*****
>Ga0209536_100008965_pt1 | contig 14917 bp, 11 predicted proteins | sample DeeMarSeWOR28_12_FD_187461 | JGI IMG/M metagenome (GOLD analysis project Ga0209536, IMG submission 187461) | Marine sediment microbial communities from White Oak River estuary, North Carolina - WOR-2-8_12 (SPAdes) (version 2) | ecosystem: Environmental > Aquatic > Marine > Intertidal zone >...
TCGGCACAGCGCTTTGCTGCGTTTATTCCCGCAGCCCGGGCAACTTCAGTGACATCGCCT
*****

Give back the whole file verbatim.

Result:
>Ga0209536_100008965_pt1 | contig 14917 bp, 11 predicted proteins | sample DeeMarSeWOR28_12_FD_187461 | JGI IMG/M metagenome (GOLD analysis project Ga0209536, IMG submission 187461) | Marine sediment microbial communities from White Oak River estuary, North Carolina - WOR-2-8_12 (SPAdes) (version 2) | ecosystem: Environmental > Aquatic > Marine > Intertidal zone >...
TCGGCACAGCGCTTTGCTGCGTTTATTCCCGCAGCCCGGGCAACTTCAGTGACATCGCCT